By Katrina Davis
Being a single mother can seem overwhelming. Having stereotypes defining who you should be might
make you feel that there is nothing more for you than the life society says you will have. In the latest Census, data showed that single mother families are 4 times more likely to be impoverished than families of a two parent household.
Candase, Ashley, and Tina are all single mothers. They are all college graduates
who learned that just because they are a single parent doesn’t mean they can’t can’t reach their goals and keep pushing to have a better quality of life for themselves and their families.
“I think the stereotype of the single mom is that you’re angry, you’re a gold digger and that you’re trying to live off of the father of your child,” says Candase Chambers. Candase is 25
and she recently earned a Master’s in Communications from the Academy of Art, and prior to that, a BA from UC-Berkeley.
Candase and I sit down to talk as she’s making sure she has everything ready for her move to LA. She’s recently accepted a job offer to work for E! News. Her adorable 1 year-old son Kyle
is playing with his toys in the corner.
Candase says she feels like she has to work hard to dispel the myth that single mothers are angry women that are trying to live off their babies’ fathers.
“Growing up, there was just a negative
connotation with being a single mom, and now that I am one, I’m not that stereotype. I feel like I have to work hard to dispel (the stereotype) for myself (as well), because when you meet new people the first thing people do is look at your ring finger and see you aren’t married.”
Candase states that being a single mother isn’t something she planned on. But when it happened, she said she just have to keep moving.
Even though Candase and Kyle are eager to start their new lives in LA – and Candase couldn’t be more excited about her new dream job – she also knows the change will come with some hardships. “If I was married, it would be like ‘Oh can you pick him up from school?,’ or ‘Can you give him a bath while I go do this?’ Everything is me. But at the same time, that just comes with it, so I don’t want to complain about it. When you’re a parent you just have to do stuff like that.”
Candase isn’t the only woman in her family to have a child at a young age. In fact, Candase’s older sister Ashley had her daughter Genesis at the age of 14. “I think the stereotype is, especially if you have a baby at a young age like I did, that you either won’t graduate, you’ll just get your GED, or you’ll have more babies which will be more of a hardship for you.”
Ashley says that having her daughter at such a young age actually had the opposite effect. She was motivated to show society she wasn’t just another statistic. “I think society has done a good job at perpetuating the whole stereotype that single moms are just going to become dependent on society and government aid.”
Ashley says that being a pastor’s daughter already placed upon her an expectation to achieve. Although she admits that becoming pregnant at such an early age did show some naivety, she says it motivated her to show society that she was smarter than many people may have assumed.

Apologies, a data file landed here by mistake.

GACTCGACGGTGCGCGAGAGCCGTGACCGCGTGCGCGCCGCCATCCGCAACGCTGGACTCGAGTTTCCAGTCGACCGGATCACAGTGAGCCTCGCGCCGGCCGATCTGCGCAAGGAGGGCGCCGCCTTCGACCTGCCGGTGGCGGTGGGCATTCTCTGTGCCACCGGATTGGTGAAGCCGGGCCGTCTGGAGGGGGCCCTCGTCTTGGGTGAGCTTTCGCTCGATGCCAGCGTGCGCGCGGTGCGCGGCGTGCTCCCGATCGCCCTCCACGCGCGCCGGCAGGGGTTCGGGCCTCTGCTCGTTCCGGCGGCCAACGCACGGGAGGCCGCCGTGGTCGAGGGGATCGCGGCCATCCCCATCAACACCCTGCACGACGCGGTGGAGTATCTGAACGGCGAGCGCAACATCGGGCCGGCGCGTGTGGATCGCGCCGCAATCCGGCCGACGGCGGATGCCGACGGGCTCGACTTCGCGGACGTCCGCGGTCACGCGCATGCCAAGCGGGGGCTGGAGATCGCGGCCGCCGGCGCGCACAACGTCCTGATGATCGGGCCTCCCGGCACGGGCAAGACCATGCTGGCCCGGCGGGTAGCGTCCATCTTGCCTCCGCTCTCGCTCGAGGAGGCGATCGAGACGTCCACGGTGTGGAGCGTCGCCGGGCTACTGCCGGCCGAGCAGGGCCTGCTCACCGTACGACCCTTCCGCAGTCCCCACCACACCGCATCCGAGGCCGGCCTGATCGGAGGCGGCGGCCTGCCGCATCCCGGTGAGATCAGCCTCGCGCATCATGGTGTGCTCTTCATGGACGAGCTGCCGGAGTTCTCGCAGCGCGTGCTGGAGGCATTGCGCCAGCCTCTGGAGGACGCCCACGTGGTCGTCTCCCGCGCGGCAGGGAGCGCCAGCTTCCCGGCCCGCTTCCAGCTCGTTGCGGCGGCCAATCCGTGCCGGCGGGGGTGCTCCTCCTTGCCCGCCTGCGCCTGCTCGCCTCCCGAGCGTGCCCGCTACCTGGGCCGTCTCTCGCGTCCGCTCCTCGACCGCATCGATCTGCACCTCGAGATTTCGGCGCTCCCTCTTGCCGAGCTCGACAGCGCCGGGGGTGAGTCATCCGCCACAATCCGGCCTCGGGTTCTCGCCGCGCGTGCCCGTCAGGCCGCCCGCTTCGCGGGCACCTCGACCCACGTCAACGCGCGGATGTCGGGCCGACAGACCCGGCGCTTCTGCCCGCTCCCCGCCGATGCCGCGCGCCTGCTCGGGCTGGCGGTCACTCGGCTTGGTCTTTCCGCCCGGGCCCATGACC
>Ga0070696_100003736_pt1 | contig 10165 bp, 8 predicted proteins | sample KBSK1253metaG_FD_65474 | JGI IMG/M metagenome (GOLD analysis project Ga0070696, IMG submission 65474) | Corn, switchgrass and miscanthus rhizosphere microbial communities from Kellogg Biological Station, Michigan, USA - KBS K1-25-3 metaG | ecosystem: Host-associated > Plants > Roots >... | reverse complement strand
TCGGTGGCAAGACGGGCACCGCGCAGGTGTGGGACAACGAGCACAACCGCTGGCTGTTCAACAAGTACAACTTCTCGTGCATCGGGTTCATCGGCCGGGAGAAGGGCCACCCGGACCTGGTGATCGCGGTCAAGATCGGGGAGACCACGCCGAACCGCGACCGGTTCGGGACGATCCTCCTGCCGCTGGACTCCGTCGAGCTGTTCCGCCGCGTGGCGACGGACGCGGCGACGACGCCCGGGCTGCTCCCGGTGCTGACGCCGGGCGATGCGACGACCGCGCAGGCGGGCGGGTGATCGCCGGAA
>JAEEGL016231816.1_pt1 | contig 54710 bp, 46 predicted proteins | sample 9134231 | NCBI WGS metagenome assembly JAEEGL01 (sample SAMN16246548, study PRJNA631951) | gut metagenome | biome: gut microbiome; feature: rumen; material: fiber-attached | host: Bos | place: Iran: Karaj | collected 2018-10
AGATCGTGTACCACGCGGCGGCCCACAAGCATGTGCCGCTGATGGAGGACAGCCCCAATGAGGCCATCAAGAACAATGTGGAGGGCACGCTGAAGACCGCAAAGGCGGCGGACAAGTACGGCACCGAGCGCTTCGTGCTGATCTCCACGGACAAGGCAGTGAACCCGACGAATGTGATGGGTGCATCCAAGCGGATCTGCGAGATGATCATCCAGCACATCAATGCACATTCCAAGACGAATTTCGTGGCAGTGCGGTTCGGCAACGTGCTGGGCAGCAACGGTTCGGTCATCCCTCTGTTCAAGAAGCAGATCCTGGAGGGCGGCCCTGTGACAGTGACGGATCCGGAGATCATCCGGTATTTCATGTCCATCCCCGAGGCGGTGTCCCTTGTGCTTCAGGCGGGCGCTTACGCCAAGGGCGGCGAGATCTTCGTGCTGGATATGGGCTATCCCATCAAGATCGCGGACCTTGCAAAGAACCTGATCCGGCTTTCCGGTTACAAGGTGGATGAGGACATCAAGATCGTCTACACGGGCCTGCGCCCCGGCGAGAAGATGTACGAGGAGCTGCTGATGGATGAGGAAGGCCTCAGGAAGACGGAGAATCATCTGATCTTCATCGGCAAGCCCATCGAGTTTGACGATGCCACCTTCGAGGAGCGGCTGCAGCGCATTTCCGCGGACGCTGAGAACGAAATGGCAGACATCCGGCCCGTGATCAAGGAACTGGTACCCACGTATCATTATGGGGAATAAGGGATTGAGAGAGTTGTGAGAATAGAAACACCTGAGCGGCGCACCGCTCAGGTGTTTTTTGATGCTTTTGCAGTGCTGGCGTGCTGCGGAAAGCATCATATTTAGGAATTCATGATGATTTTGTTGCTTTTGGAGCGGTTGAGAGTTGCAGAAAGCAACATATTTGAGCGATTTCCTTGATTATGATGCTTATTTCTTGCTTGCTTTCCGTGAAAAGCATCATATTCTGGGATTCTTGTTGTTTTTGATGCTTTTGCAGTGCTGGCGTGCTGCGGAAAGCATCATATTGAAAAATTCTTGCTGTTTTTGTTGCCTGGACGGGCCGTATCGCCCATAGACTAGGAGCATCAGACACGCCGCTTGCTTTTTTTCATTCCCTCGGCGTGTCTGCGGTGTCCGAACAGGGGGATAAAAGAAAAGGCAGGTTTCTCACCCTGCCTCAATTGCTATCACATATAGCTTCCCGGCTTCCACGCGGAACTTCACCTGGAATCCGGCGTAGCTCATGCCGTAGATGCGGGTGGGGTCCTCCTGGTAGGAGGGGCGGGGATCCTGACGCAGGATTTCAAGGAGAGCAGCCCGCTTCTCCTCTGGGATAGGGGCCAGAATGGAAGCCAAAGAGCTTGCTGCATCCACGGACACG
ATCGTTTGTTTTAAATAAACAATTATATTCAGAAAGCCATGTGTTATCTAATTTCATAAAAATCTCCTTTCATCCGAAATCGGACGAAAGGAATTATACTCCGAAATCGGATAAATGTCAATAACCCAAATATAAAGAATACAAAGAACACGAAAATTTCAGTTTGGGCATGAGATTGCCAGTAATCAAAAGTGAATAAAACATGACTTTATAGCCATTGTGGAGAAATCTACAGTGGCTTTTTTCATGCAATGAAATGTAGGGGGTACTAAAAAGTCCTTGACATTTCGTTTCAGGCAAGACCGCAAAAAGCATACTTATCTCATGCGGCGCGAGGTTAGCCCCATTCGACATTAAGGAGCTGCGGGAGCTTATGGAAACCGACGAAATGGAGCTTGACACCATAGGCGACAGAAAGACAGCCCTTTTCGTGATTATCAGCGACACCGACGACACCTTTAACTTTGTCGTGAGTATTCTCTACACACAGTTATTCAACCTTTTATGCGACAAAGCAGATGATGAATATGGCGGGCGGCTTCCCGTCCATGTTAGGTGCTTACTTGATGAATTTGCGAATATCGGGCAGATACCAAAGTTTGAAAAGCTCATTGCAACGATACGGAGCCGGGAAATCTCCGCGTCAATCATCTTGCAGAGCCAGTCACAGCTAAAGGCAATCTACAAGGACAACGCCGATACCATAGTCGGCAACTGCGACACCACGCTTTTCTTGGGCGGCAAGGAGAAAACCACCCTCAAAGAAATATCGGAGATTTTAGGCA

“I knew people were going to judge me,” Ashley explains, “and it kind of helped me hold my head up when I achieved greater things for myself and my daughters. So I can show her that despite whatever hardships you go through, you can still achieve a lot of great things.”
Even though she was a single parent at a young age, she was still able to graduate college and provide for her daughter. She says this was one of the great things she has accomplished as a single mother.
Tina Howerton is a single mother who volunteers as a peer advocate for Lifetime, an organization that specializes in helping low income single parents founded by single mothers. She says that there are many type of single mothers. “Now you’re finding single moms that have a degree, that maybe were in for-profit jobs for years, and maybe had a divorce (and) lost their job to the economy. There’s (also) young girls with babies.”
Tina hopes that the stereotypes of single moms are fading. “You’ve heard
the stigma, ‘Oh, they’re having more babies to get more money.’ I don’t think that’s true at all and I would hope that that’s changing as time goes on.”
Lifetime wants the public to know that single moms are working, or trying hard – like many Americans – to find good jobs. Tina says the women she assists “are
working, going to school. And the good thing about the group of single mothers today is that we are really focusing on our education. That gets instilled in our children and hopefully for the generation after our kids.”
Single mothers often have to work extra hard to accomplish their goals. Balancing life between raising children, holding down a job, and making good grades in school is not easy. But Tina says one of the many benefits of a single mother’s tenacity and drive is that she sets great examples for her children. “They’re growing up seeing all of us going to school and working and really struggling to make it better for our family.”
With the force of strong single mothers behind them, those children, Tina hopes, will have everything they need to succeed.
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